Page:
Magazine article The Spectator

Menace , Mystery and Decadence

Magazine article The Spectator

Menace , Mystery and Decadence

Article excerpt

Richard Davenport Hines on the seamy side of interwar Alexandria as depicted by Lawrence Durrell

The Alexandria Quartet by Lawrence Durrell Faber, £14.99, pp. 880, ISBN 9780571283934 Amateurs in Eden by Joanna Hodgkin Virago, £25, pp. 335, ISBN 9781844087938 It is fitting that Charles Dickens's bicentenary coincides with Lawrence Durrell's centenary, for the two novelists have crucial resemblances: both of them are triumphant in the intensity and power of their writing, but capable of calamitous lapses of taste; both of them are riotous comedians who sometimes plunge into hopeless melodrama. It is true that Einstein's theory of relativity, which Durrell foisted on the structure of The Alexandria Quartet (reprinted, with a new introduction by Jan Morris) has no more part in Martin Chuzzlewit than the ludicrous sexual obsessions derived from Sade and Henry Miller which sully Durrell's plot. But Dickens in certain moods was, as Angus Wilson said of Durrell's novels, 'floridly vulgar'.

Justine, the first volume of the quartet, was published by Faber in 1957. The successor volumes (Balthazar, Mountolive and Clea), which Durrell called 'siblings' rather than 'sequels', appeared by 1960. Each sibling overlaps and amends: different narthe spectator rators correct each other, shift emphasis, analyse protagonists differently, provide revelations from fresh perspectives. In an afterword Durrell wrote, 'I have always believed in letting my reader sink or skim.' Certainly, one needs to skim, for his narrative is sometimes overblown, his protagonist Justine is as improbable as her namesake in Sade, and the motives and reactions of her satellite characters resemble a queasy adolescent daydream too closely to convince.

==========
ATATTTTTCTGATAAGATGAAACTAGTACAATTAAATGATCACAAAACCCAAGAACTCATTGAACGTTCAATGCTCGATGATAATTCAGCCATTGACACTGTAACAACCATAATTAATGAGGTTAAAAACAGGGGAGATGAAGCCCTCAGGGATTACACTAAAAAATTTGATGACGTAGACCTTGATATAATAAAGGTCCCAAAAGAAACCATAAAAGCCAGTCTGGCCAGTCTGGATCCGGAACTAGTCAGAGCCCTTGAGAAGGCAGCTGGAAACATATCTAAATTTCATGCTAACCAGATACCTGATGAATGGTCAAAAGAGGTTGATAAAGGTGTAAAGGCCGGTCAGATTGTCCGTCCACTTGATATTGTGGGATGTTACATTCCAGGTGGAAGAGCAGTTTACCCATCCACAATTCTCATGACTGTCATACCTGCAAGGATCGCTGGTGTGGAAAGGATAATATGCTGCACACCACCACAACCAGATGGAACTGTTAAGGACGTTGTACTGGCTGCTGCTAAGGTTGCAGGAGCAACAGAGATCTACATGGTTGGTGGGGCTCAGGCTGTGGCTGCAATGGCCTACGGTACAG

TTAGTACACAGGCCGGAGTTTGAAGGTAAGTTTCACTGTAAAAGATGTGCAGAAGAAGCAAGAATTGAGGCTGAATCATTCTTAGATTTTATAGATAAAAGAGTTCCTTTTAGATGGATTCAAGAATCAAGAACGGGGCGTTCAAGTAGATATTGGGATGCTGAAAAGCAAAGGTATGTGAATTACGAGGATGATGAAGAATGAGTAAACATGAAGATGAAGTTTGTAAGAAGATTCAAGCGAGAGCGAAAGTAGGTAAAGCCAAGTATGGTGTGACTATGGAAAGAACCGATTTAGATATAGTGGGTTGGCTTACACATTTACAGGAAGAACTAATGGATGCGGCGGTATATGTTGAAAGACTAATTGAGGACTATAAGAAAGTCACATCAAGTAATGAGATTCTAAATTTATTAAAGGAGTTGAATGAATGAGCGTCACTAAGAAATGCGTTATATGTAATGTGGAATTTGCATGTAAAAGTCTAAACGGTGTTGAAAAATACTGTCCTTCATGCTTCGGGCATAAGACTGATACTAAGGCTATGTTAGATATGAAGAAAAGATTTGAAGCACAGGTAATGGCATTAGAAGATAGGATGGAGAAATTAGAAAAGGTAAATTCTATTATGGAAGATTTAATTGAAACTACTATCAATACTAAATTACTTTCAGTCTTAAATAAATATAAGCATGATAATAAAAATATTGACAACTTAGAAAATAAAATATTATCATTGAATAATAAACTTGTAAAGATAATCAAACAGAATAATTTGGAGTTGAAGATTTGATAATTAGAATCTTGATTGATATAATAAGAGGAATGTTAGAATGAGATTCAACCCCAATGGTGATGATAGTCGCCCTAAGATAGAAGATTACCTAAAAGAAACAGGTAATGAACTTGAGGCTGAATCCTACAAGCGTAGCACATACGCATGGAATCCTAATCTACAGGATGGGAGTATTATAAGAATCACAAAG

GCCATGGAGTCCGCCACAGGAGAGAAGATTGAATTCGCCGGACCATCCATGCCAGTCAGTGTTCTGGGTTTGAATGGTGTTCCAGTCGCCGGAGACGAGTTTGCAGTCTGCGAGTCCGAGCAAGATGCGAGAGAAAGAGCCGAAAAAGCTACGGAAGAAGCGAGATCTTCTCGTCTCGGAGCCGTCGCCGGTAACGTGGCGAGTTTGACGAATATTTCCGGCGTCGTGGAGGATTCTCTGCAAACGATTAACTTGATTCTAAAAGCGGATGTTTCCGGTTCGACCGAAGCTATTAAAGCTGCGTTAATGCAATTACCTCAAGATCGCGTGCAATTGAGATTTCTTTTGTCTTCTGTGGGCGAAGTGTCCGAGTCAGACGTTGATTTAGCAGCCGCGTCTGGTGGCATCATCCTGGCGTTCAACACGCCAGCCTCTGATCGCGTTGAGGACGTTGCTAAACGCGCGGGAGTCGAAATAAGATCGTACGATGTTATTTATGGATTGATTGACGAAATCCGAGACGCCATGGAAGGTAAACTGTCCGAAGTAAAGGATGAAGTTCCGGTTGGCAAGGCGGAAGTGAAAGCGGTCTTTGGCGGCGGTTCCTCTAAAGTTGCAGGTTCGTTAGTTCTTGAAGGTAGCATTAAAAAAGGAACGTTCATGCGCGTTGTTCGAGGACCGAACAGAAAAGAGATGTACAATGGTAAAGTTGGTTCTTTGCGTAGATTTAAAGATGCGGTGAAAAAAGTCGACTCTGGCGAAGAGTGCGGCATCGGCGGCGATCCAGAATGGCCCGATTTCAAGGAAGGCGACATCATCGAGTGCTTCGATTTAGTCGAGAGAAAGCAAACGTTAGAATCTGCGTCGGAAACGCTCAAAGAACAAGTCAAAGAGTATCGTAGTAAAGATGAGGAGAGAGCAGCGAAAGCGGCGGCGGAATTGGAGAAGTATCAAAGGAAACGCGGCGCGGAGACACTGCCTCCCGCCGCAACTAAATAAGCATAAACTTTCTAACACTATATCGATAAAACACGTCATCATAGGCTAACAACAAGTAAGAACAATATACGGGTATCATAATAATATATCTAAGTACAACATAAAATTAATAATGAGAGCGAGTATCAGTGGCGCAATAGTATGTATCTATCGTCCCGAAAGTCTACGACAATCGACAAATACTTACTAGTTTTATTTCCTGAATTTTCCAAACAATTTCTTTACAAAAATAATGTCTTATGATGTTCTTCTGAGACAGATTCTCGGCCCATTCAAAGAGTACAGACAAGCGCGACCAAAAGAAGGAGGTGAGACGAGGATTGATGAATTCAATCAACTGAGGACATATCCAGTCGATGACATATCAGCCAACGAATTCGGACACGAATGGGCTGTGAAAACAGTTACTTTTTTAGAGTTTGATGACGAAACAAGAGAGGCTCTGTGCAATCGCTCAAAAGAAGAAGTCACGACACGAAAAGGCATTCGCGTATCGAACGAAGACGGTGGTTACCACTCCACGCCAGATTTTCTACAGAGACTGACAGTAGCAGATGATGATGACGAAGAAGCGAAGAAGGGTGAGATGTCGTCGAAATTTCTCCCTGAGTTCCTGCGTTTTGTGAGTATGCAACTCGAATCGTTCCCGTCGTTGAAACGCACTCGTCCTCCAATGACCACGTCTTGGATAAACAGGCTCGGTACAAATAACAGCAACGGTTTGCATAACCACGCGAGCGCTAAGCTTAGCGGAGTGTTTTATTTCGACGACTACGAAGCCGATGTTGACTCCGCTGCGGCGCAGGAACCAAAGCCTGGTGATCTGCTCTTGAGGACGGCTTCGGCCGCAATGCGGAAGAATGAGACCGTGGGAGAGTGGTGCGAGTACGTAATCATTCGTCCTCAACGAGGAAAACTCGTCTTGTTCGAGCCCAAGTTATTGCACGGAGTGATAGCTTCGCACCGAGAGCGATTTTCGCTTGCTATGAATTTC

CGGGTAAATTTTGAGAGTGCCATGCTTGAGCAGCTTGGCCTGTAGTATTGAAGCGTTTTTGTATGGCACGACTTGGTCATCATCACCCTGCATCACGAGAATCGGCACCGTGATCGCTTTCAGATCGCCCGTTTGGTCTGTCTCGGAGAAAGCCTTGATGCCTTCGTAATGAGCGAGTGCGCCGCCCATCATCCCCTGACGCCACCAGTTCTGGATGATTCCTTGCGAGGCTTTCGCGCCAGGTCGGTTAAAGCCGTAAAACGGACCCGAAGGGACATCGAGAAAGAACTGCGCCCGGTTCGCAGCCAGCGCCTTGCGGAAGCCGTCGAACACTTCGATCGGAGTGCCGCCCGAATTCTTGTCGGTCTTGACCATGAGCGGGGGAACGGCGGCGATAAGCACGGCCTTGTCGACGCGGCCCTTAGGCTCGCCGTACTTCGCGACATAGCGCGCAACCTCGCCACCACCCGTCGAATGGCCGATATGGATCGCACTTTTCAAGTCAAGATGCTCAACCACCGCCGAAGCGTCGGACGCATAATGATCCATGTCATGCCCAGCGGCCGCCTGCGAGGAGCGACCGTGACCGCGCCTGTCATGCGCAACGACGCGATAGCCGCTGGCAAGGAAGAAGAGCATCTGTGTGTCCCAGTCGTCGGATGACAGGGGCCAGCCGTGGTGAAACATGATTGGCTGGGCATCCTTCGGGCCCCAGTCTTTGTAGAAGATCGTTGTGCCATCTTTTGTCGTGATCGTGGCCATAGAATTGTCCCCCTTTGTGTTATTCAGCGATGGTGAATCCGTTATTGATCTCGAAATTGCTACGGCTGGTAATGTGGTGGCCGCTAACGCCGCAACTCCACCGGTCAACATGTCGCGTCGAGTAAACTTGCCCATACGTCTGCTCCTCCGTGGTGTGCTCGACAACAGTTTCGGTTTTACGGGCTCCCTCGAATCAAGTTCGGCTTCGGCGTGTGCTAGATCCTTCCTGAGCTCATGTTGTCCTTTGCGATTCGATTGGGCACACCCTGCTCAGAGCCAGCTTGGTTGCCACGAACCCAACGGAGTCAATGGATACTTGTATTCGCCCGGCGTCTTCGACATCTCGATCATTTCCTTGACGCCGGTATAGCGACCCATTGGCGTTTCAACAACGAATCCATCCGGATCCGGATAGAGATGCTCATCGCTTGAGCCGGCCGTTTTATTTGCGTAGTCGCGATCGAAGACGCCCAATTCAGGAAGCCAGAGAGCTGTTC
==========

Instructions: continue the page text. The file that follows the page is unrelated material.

Mountolive is the most readable and satisfying of the quartet. Its depiction of office politics and diplomatic intrigue (its eponymous hero is British Ambassador in Egypt) is written with delicious irony. In Mountolive Durrell finally roots his characters, makes one understand and care about some of them, and consummates his design.

It is hard now to recapture the impact half a century ago of these novels' heat, luxuriance and profanity. Redolent of Mediterranean beauty and squalor, with jokes about Horsham, Sidcup and Luton as reminders of English drabness, they exhilarated those who had chafed at the currency restrictions on foreign travel and the provincial-minded prudery of national censorship. One character speaks of 'that grim air of unflinching desperation with which Anglo-Saxons embark upon their pleasures'. Durrell's temptresses sip Pernod, read Vogue, use gold nail-varnish and enjoy sex.

'We are the children of our landscape; it dictates behaviour, ' Durrell declares in Justine. He provides sumptuous descriptions of the Egyptian countryside, and indeed of the snowbound Home Counties, but his descriptions of Alexandria - its beauty, cruelty, menace, mystery, decadence - vie with The International Zone, Paul Bowles's account of Tangiers written a few years earlier. His city is populated by sensualists, money-grubbers, cynics, savages, and fatalists. Morbid lassitude overwhelms some: wild storms of frustration batter others. There are unforgettable glimpses: the bar where sulky rent-boys play backgammon under petrol-lamps; a pockmarked old furrier, Cohen, singing feebly on his deathbed; the circumcision booths hung with patriotic flags, where grotesquely dressed clowns with painted faces gambol to distract the boys.

There are harsh contrasts: bankers' limousines bear their freight of chic ladies to bridge tables, synagogue, fortune-teller, or smart cafe, while nearby a dwarf plays a mandolin, an immense eunuch with a carbuncle the size of a brooch gobbles pastry, a legless man on a trolley dribbles. Durrell's longer set-pieces, such as his account of the festival of Sitna Mariam and carnival ball that provide the climaxes in Balthazar, are glorious.

His leading protagonists are, however, bores. …

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